Goodr Sunglasses Controversy: It Entails Having to Apologise
I’m a runner, as regular Zen readers are aware. When you first start jogging, you tell yourself that it’s the cheapest sport because all you need is a pair of sneakers to get started. While this is (mostly) correct, we runners enjoy sharing our favorite devices and equipment.
It probably won’t surprise you to discover that I’m a member of a few Facebook running groups, one of which is rather large, and we frequently post items we like. Goodr, a colorful, edgy sunglasses brand with glasses that stay on your face through long, sweaty runs, a basset hound mascot, and creative names for their sunnies, is one of the most popular among the bunch. My own collection includes three pairs.
One of the group’s members informed us over the weekend that the brand had published a pair of social posts on Facebook and Instagram, one of which encouraged mixing Vicodin with alcohol and the other of which joked about wearing sunglasses when taking hallucinogens in the desert. As you may expect, a brand that promotes drug usage sparked a backlash. Initially, the corporation replied by removing one of the posts and posting a tongue-in-cheek apology on Instagram stories (posts that disappear after 24 hours). Following increased outrage, including remarks from their partner, Olympian Kara Goucher, requesting a more real apology, they posted a statement on their website, as well as amending the description of the glasses to remove the promotional wording.
What does this mean for lawyers and firm leaders?
There are several excellent lessons to be learned from this experience.
You probably have a plan in place for crisis communications. Everyone makes errors, and the audience’s overall consensus was twofold: how did this receive approval (more on that later), and why did Goodr take so long to respond. You may put in place a robust, tried-and-true crisis communication plan as soon as an issue arises. If you’re thinking to yourself, “Oh, we’d never be so stupid as to let something like that happen,” be wary. Companies can have angry employees or partners, hacked accounts, or simply poor judgment that leads to a tiny mistake becoming a major disaster. Having a tried-and-true plan in place ensures you’re ready to execute straight away.
It’s worth noting that deleting your posts isn’t a viable option. Yes, the posts should be removed, but this should be done as part of a crisis management strategy. Even if you think you’ve deleted all trace of it, someone has a copy. People will be more driven to display it the more you try to hide it.
Don’t be hesitant to enlist outside support to design this plan if you’re a small or even a huge organization.
It may not be your area of expertise, so delegate the planning and execution to the professionals. When a crisis is mishandled, it can exacerbate the original error. Having stated that,…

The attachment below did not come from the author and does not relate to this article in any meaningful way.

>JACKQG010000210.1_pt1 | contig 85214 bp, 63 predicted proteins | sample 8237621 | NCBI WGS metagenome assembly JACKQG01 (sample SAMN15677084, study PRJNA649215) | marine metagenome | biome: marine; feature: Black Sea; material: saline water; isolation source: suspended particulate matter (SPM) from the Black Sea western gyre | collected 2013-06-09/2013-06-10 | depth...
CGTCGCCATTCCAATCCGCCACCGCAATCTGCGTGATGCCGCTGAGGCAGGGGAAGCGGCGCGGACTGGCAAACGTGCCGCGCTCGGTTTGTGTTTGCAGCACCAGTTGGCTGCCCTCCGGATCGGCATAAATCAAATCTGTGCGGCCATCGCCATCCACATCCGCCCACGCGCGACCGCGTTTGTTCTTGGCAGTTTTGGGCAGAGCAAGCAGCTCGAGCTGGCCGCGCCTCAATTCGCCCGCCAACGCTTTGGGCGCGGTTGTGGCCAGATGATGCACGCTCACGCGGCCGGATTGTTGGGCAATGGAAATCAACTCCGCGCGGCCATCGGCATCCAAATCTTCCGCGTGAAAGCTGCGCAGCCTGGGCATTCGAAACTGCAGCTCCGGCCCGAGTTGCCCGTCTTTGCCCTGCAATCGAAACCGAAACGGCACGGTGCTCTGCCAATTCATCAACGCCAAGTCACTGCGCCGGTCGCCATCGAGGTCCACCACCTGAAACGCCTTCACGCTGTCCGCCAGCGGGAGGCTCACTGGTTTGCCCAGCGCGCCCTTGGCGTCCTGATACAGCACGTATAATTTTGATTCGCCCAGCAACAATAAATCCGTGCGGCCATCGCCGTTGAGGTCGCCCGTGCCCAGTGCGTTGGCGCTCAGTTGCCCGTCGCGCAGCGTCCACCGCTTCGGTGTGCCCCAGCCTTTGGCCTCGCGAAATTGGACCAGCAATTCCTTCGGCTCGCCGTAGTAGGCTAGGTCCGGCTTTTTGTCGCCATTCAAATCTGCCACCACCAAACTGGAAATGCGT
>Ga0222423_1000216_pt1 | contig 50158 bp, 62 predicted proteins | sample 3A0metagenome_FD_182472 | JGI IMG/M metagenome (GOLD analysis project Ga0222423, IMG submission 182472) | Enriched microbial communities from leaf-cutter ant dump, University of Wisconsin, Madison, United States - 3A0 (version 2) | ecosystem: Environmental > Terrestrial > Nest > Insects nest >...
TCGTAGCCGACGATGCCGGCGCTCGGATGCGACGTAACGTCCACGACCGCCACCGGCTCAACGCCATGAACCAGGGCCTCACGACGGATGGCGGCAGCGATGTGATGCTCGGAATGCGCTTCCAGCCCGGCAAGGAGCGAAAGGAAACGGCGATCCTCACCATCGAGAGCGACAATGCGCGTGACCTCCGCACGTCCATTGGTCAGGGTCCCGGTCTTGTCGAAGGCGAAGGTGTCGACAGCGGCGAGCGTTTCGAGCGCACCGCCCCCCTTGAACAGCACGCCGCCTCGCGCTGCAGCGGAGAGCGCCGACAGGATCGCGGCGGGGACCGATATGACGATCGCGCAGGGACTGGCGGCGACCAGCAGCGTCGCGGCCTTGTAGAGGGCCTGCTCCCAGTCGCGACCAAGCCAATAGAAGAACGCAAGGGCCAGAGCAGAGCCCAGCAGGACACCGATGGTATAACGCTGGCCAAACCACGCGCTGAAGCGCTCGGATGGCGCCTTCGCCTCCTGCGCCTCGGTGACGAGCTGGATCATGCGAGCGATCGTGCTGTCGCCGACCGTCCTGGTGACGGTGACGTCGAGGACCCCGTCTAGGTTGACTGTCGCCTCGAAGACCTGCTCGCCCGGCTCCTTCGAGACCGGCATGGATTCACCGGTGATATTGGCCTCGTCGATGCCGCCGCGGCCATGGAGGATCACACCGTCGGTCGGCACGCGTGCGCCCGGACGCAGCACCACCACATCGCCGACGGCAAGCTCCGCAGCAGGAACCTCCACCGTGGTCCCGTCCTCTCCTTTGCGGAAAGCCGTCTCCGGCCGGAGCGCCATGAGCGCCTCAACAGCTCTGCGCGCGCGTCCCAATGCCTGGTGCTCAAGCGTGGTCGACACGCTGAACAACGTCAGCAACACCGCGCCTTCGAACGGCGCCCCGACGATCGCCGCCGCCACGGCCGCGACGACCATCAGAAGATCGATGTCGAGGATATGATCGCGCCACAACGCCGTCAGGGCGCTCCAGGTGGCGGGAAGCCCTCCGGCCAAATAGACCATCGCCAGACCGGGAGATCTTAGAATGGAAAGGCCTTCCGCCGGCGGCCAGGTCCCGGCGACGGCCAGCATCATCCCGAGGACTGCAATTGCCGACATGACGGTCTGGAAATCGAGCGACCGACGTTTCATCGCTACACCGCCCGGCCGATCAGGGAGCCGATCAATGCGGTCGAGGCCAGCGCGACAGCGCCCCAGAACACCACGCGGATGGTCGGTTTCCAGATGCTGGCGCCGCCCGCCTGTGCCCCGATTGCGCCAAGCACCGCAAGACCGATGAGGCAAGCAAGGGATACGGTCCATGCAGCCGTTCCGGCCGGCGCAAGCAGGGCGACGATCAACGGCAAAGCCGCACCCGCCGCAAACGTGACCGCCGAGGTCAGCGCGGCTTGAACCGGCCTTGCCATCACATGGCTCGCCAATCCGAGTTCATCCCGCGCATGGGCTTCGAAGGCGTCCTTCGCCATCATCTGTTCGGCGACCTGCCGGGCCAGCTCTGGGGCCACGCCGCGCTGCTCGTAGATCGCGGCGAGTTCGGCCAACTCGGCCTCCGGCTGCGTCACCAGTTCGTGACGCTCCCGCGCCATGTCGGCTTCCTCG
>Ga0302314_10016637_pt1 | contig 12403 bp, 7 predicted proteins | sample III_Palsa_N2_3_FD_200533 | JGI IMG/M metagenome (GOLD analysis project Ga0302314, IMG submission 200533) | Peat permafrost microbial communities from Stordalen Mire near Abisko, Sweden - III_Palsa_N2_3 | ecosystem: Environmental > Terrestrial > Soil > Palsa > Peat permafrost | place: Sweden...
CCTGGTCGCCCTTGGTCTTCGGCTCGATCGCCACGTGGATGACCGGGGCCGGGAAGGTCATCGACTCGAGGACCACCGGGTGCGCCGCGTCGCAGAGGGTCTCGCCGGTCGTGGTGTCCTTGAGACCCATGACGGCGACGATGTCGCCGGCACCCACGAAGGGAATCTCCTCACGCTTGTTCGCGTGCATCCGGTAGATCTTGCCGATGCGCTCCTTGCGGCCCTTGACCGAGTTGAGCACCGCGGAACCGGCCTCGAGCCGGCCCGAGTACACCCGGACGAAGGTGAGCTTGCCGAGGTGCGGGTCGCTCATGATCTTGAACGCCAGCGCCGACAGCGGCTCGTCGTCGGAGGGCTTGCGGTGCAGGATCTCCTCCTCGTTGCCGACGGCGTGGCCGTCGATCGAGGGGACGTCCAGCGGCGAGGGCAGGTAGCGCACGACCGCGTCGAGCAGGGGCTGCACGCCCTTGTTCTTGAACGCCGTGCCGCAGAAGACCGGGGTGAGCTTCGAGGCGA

Communication during a crisis cannot be delegated, thus leadership must be visible. Yes, you should have a spokesman in your strategy, someone who is well-versed in the firm and adept at dealing with the public, the media, and other stakeholders under duress.
However, there are two key points to remember here: the spokesman should be a senior, if not very senior, member, of the firm, demonstrating that you take the issues seriously and are dealing with them accordingly. Second, even if the firm’s leaders aren’t the spokespersons during a crisis, social media makes us all reachable. As a result, the strategy should include providing messaging that everyone can comfortably communicate across the company. They are not required to engage in the same way that the spokesperson does, but they should not be isolated in the ivory tower on the hill if pressed. The latter suggests that the organization or firm is either concealing something or is unconcerned.
The best method to bring comfort to clients is to stay consistent while still being as honest as possible at the time.
It’s crucial to apologize:
Lawyers, I’m sure, are wary of apologies since presuming liability is risky. However, it may and should be a part of your crisis communications if it is guided by your counsel, management committee, and plan. But “I’m sorry” isn’t enough. Clients want to know what went wrong, why it went wrong, and what you’re going to do about it. “We messed up – we thought this was a joke, but it crossed the line,” they may have said in the instance of Goodr.
We agree that it’s not humorous, therefore we’ll better teach our marketing and social media departments on where the boundary is drawn, and we’ll donate XX to this charity for opiate addiction treatment.” Frequently, all the other person wants to hear is that they were correct and that you are sorry. It can go a long way toward mending the connection, and it can even strengthen your reputation.
With their success, Goodr has done a lot of good, such as helping anti-domestic violence organizations. All of that is buried in a few edgy and amusing social media tweets. You never know what minor detail will trigger a reaction. Are you ready to face the storm if your company finds itself in the middle of a crisis?
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